Several researchers have been applying for funding for multi-ethnic cardiovascular cohort studies for many years, including myself. Fortunately, a very large cardiovascular cohort study has now been assembled, in Southall-it is called Lollipop, and is publishing cross- sectional data already-Professor Jaspal Kooner is the principal investigator.(6) We can foresee prospective analyses in a few years time.

The authors have proposed that their database be linked to the 2001 census to extract ethnic codes (and possibly other information). This approach has been implemented in Scotland.(7) In Fischbacher et al's study of myocardial infarction in South Asians compared to non-South Asians there was a marked variation in incidence-about 60% excess in men, and about 80% in women. These excesses are commensurate with those reported by Hippisley Cox et al.

The idea that South Asians have an excess of 40% CVD is, of course, simplistic. First, this figure only applies to CHD, not stroke, where the excess of mortality is about 100%. Second, mortality data, most recently examined by Wild et al(8) show excesses almost exactly in line with those of Hippisley Cox et al. In Bhopal et al's predictions the Framingham equations were fairly good for CHD but very poor for stroke.(9) In developing and testing prediction tools it might be better to work with each of these outcomes.

How do we apply these kind of findings in clinical practice? We have recently reported on a clinic and community-based cardiovascular disease risk factor control programme in Scotland.– Khush Dil.(10) To our knowledge, no other cardiovascular prevention project has reported outcomes in South Asians. The project doubled the calculated Framington risk prediction. Why so? This was guided by 1991 England and Wales mortality data, showing that the SMR for CHD in men was 142 in Indians, 148 in Pakistani and 151 in Bangladeshi and even higher for stroke e.g. 281 for Bangladeshi men.(11) Risk prediction tools, however, did not show such excesses. This decision was vindicated by the even higher inequalities in 2001 mortality data (8) and data from Fischbacher et al's linkage study.(7) The multifaceted intervention of Khush Dil was association with beneficial change in behaviour, biochemistry and intermediate clinical outcomes. In future work of this kind I would advocate QRISK2, and I would modify the predicted risk for each ethnic group. I would, however, recommend prediction to be a component of a detailed clinical assessment that tailored the intervention to the individual.

These recent observations call for rigorous trials. First, trials need to demonstrate the cost-effectiveness of cardiovascular screening compared with clinical care without this screening instrument and/or with other instruments. Second, trials need to show the effectiveness of risk factor change programmes, especially in S. Asians, including the practical value of risk prediction tools. Third, the costs and benefits of the absolute approach compared to the relative risk approach advocated by Christiaens et al(2) need to be compared.

Reference List

(1) Hippisley-Cox J, Coupland C, Vinogradova Y, Robson J, Minhas R, Sheikh A et al. Predicting cardiovascular risk in England and Wales: prospective derivation and validation of QRISK2. BMJ 2008; 336(7659):1475- 1482.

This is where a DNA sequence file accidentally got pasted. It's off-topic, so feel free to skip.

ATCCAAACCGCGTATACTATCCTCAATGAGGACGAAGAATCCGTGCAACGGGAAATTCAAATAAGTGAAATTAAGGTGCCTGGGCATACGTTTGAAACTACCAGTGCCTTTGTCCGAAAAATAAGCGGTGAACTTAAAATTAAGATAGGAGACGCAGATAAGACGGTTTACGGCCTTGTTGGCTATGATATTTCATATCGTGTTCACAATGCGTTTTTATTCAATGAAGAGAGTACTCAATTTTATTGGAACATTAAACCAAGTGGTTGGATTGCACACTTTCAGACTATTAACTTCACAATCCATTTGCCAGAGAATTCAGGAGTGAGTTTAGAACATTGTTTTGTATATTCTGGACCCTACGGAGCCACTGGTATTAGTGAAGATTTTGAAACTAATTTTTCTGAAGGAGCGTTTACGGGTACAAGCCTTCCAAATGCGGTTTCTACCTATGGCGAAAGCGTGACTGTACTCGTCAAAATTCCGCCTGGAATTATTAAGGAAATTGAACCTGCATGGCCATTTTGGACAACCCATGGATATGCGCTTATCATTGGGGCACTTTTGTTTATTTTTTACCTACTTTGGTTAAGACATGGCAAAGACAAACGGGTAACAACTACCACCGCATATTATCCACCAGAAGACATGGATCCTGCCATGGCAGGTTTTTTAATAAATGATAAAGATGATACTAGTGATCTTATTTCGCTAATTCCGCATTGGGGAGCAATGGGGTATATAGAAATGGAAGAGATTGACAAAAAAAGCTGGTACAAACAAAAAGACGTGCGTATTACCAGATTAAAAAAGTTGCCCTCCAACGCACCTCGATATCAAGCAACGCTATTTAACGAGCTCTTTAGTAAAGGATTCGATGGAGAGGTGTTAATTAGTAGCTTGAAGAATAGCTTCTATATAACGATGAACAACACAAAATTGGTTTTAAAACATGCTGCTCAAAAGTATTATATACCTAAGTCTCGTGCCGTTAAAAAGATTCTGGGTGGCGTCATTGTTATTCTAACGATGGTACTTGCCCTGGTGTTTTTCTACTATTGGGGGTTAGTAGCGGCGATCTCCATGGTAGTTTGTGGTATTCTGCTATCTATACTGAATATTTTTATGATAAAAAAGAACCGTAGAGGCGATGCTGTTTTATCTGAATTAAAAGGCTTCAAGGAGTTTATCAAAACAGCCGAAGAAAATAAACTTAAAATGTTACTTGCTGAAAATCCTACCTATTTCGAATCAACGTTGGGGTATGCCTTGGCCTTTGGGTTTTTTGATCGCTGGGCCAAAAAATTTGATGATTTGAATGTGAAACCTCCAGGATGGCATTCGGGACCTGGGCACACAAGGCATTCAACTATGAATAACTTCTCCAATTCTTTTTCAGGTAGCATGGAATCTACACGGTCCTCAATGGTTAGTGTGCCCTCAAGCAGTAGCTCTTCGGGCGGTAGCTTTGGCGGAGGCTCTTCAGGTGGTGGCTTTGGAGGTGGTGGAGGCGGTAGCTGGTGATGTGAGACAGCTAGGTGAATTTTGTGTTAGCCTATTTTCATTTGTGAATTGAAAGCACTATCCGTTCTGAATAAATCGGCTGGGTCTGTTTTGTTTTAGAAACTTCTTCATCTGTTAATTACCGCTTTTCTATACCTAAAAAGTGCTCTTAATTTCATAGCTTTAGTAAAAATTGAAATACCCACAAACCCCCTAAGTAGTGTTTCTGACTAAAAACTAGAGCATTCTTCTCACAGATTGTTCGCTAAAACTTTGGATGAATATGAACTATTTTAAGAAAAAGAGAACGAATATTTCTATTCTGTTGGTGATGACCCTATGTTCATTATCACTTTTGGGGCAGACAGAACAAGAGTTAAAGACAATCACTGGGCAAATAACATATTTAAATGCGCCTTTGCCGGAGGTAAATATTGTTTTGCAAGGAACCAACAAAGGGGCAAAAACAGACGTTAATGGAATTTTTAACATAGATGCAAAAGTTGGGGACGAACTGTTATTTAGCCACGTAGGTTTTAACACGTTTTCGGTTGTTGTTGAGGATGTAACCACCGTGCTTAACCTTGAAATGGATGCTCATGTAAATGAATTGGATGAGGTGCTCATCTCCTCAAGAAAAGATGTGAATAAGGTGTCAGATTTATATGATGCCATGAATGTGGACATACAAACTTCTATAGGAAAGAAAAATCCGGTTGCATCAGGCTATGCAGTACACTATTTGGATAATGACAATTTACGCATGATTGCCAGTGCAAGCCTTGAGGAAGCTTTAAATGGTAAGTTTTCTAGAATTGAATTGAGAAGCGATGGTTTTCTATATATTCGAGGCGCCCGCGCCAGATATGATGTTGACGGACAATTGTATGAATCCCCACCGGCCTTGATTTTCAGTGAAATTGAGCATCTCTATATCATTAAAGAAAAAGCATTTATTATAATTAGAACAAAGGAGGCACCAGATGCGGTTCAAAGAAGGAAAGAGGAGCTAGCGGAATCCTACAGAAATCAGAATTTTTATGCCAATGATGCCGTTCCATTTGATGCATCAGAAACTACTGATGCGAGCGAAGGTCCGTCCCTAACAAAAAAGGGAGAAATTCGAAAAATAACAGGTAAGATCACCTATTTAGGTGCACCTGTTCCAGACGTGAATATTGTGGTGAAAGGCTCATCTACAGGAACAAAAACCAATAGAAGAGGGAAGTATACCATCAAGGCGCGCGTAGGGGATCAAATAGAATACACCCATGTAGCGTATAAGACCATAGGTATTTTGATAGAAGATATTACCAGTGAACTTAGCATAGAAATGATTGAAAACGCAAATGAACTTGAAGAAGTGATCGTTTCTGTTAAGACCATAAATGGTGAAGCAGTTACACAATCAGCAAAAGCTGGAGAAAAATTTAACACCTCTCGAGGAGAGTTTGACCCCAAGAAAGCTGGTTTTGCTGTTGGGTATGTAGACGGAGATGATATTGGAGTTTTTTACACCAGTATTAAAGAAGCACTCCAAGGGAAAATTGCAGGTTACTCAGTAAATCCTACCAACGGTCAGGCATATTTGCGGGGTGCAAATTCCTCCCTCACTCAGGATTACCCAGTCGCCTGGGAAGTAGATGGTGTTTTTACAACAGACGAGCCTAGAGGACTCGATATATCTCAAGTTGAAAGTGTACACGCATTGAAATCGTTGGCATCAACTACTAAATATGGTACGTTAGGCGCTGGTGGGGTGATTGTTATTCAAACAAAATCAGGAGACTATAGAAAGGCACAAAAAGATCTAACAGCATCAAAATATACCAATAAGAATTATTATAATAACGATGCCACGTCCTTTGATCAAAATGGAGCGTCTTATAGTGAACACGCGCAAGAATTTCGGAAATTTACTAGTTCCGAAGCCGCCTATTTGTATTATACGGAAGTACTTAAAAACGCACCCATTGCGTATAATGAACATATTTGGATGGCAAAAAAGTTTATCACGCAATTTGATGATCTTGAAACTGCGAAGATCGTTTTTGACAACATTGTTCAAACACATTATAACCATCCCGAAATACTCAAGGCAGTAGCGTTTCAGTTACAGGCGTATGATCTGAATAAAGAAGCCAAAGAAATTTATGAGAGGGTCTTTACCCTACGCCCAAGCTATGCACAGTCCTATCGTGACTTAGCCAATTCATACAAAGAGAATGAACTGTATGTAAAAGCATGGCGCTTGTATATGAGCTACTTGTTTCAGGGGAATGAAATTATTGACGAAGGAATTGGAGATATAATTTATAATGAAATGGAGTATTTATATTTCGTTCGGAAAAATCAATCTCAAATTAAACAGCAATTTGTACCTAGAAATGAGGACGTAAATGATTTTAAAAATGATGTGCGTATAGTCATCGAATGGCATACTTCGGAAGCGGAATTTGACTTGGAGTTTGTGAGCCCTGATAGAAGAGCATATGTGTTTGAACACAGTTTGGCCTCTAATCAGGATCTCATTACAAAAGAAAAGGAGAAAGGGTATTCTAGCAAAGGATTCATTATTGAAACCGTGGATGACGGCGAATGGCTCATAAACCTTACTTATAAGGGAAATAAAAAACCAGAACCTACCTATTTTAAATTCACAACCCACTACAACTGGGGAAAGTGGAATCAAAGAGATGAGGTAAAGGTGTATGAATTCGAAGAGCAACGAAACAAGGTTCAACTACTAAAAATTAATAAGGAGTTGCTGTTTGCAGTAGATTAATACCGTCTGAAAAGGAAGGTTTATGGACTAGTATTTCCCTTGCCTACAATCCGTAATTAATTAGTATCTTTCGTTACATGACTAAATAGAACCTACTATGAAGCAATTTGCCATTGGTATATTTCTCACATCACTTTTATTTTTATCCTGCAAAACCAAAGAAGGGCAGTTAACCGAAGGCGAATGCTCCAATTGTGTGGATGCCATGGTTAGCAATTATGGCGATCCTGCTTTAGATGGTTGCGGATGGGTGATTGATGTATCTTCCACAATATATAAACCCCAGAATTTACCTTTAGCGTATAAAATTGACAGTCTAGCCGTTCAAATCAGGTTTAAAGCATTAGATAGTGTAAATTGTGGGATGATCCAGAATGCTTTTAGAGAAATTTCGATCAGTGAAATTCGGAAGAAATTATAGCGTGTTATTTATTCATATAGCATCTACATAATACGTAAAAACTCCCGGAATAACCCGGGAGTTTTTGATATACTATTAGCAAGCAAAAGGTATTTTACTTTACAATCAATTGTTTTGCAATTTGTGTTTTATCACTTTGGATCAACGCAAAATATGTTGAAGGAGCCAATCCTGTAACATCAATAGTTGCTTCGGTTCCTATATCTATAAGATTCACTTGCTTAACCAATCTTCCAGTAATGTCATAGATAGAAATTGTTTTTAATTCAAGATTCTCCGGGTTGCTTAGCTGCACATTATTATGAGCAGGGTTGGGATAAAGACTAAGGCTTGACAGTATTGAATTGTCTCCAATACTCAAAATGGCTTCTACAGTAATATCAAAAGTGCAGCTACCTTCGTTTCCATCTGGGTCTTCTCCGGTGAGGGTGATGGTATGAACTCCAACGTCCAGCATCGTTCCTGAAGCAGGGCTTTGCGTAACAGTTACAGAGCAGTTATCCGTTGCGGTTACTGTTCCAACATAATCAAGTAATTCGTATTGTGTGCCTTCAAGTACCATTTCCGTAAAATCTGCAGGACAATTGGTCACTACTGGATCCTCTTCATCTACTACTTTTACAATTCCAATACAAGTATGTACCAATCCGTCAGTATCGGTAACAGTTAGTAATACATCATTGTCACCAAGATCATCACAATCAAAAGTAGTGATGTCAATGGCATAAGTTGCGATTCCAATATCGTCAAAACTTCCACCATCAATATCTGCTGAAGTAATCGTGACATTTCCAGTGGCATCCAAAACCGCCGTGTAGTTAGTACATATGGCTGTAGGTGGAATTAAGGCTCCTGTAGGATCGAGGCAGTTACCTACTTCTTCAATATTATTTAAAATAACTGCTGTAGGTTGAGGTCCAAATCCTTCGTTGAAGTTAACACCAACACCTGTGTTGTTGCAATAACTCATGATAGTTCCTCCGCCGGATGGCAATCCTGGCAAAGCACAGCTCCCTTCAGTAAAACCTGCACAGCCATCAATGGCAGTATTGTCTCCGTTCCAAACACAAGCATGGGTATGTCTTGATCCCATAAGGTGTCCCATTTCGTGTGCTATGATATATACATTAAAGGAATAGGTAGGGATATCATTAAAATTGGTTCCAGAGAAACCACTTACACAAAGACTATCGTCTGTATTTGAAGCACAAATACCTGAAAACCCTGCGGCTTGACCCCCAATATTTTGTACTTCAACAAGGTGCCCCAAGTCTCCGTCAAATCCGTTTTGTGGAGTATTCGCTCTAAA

(2) Christiaens T. Cardiovascular risk tables. BMJ 2008; 336(7659):1445-1446.

(3) Cooper A, O'Flynn N. Risk assessment and lipid modification for primary and secondary prevention of cardiovascular disease: summary of NICE guidance. BMJ 2008; 336(7655):1246-1248.

(4) Bhopal R. Causes in epidemiology: the jewels in the public health crown. J Public Health 2008;, fdn052.

(5) Ranganathan M, Bhopal R. Exclusion and Inclusion of Nonwhite Ethnic Minority Groups in 72 North American and European Cardiovascular Cohort Studies. PLoS Med 2006; Vol 3(3):0001-0008,

(6) Kooner JS, Chambers JC, guilar-Salinas CA, Hinds DA, Hyde CL, Warnes GR et al. Genome-wide scan identifies variation in MLXIPL associated with plasma triglycerides. Nat Genet 2008; 40(2):149-151.

(7) Fischbacher CM, Bhopal R, Povey C, Steiner M, Chalmers J, Mueller G et al. Record linked retrospective cohort study of 4.6 million people exploring ethnic variations in disease: myocardial infarction in South Asians. BMC Public Health 2007; 7(1):142.

(8) Wild SH, Fischbacher C, Brock A, Griffiths C, Bhopal R. Mortality from all causes and circulatory disease by country of birth in England and Wales 2001-2003. J Public Health (Oxf) 2007; 29(2):191-198.

(9) Bhopal R, Fischbacher C, Vartiainen E, Unwin N, White M, Alberti G. Predicted and observed cardiovascular disease in South Asians: application of FINRISK, Framingham and SCORE models to Newcastle Heart Project data. J Public Health 2005; 27:93-100.

(10) Mathews G, Alexander J, Rahemtulla T, Bhopal R. Impact of a cardiovascular risk control project for South Asians (Khush Dil) on motivation, behaviour, obesity, blood pressure and lipids. J Public Health 2007; 29(4):388-397.

(11) Gill PS, Kai J, Bhopal R.S, Wild S. Health Care Needs Assessment: Black and Minority Ethnic Groups. The epidemiologically based needs assessment reviews. In: Stevens A et al, editor. Abingdon: Radcliffe Medical Press Ltd, 2007.

Competing interests: None declared

Competing interests: No competing interests

18 July 2008
Raj S Bhopal
Professor of public health
Public Health Sciences, University of Edinburgh, EH89AG